A few weeks ago, some people got saved and baptized at our annual lake trip because this was being lived out by normal young men and women. Why? Because common purpose is the mission field that brings people together. And these college students decided to step on the field and expand the Kingdom of God.

A hobby may become an excuse to socialize for most people, but millennials on mission choose not to underestimate the power of a shared purpose, and often make sure these hobbies lead to the raison d’être of all communities: knowing God together.

So…got any hobbies?

Sterile Christians are Contradictions: On The Art of Discipleship

Sterile |ˈsterəl|

adjective

  1. not able to produce

Contrast “sterile” with this…

A Christian is a disciple of Jesus who re-produces.

He produced us, and we are to reproduce ourselves.

Jesus said,

“I am the true grapevine, and my Father is the gardener. He cuts off every branch of mine that doesn’t produce fruit, and he prunes the branches that do bear fruit so they will produce even more. You have already been pruned and purified by the message I have given you. Remain in me, and I will remain in you. For a branch cannot produce fruit if it is severed from the vine, and you cannot be fruitful unless you remain in me. Yes, I am the vine; you are the branches. Those who remain in me, and I in them, will produce much fruit” (John 15:1-5, NLT)

Jesus’ mission strategy was to reproduce disciples

Robert E. Coleman noted the unique relationship between Jesus and his disciples saying, “The purpose of both the vine (himself) and the branches (believers in him) was to bear fruit” (The Master Plan of Evangelism, 789). Jesus’ entire evangelistic strategy was to persuade his followers to make more followers. Yet we sometimes downgrade biblical fruit to include various works, effects, and other general successes, e.g. “I had some great conversations with my co-workers at lunch, there was much fruit,” or “my church has a bumpin’ singles ministry—so much fruit,” or “We just had a very fruitful smoothie outreach.” Eh…you get it.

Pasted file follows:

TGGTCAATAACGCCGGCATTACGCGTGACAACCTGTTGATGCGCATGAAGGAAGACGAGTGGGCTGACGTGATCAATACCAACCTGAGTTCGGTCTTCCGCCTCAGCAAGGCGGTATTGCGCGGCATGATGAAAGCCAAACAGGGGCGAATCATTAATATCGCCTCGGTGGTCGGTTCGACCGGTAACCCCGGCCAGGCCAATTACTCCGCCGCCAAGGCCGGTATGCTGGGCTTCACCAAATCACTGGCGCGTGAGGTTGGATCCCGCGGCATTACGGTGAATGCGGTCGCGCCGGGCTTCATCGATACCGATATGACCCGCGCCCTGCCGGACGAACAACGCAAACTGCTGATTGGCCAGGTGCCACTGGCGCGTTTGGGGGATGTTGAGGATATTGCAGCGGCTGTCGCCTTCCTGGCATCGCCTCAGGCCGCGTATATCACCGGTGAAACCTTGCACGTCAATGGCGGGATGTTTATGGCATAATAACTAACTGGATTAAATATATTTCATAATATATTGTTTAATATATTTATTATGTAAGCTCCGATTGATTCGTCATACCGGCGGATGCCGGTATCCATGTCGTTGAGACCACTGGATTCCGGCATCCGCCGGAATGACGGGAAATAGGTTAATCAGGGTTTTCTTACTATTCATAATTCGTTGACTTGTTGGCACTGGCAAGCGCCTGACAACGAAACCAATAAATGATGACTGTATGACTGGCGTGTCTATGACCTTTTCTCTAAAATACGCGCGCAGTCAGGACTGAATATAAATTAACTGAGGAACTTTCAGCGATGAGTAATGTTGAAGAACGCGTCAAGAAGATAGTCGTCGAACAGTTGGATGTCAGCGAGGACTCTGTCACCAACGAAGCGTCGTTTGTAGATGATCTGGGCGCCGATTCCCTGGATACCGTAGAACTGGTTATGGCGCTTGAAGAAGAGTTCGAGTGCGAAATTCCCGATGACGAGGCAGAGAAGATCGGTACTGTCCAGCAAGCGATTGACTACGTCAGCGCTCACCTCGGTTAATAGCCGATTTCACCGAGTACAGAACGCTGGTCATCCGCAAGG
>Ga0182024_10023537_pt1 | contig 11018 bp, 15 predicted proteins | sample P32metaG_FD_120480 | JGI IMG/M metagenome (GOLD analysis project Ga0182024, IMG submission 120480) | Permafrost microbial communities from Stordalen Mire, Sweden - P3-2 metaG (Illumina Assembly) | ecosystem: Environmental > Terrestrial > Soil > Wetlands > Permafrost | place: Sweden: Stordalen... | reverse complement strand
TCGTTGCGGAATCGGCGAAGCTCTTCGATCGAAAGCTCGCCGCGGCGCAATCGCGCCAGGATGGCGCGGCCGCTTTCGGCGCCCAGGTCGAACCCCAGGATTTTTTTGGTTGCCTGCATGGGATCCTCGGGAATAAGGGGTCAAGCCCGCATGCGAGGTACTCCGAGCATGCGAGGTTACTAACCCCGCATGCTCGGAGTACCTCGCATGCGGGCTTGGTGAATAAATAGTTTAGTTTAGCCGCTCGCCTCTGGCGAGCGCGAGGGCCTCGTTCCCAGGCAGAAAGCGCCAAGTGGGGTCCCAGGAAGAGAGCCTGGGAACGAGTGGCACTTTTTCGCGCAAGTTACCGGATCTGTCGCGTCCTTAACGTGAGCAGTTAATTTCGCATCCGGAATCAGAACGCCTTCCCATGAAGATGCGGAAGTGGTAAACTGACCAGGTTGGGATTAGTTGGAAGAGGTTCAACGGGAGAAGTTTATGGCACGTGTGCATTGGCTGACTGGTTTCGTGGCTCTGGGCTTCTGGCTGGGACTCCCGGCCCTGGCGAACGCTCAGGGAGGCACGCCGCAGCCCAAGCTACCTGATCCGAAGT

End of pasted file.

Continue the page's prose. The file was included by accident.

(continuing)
But we’re being dishonest if we cheapen Jesus’ strategy to comprise anything less than freshly-made disciples! Jesus was calling us to reproduce disciples, not just get busy and productive!

Jesus devoted 3 years to only 12 guys

He was teaching them to reproduce themselves! This is so foreign to our culture’s motivation for numbers and crowds. His unswerving commitment to a few would result in over 20,000,000 disciples by 310 A.D. (Hirsch. The Forgotten Ways. p.18). This was how Jesus planned to build a church that would terrify hell itself (Matt. 16:18), by creating a few disciple-making disciples. It was what he staked his life on.

It is not enough to rescue the perishing, though this is imperative; nor is it sufficient to build up newborn babies in the faith of Christ, although this, too, is necessary if the firstfruit is to endure; in fact, it is not sufficient just to get them out winning souls, as commendable as this work may be. What really counts in the ultimate perpetuation of our work is the faithfulness with which our converts go and make leaders out of their converts, not simply more followers (Coleman, 826).

Jesus had no back-up plan

You’re looking at the best grassroots structure in the history of the world. The Lord of Heaven and Earth sought to win the world to himself by making twelve disciples, who would make more disciples of Jesus, who make more disciples of Jesus, etc. And this movement eventually reached you with the same basic plan—The reproduction of disciples. Fruit.

This means if we are not reproducing disciples, we are living lives that are inconsistent with what we believe and who we follow. We are sterile Christians….which makes about as much sense as a football bat.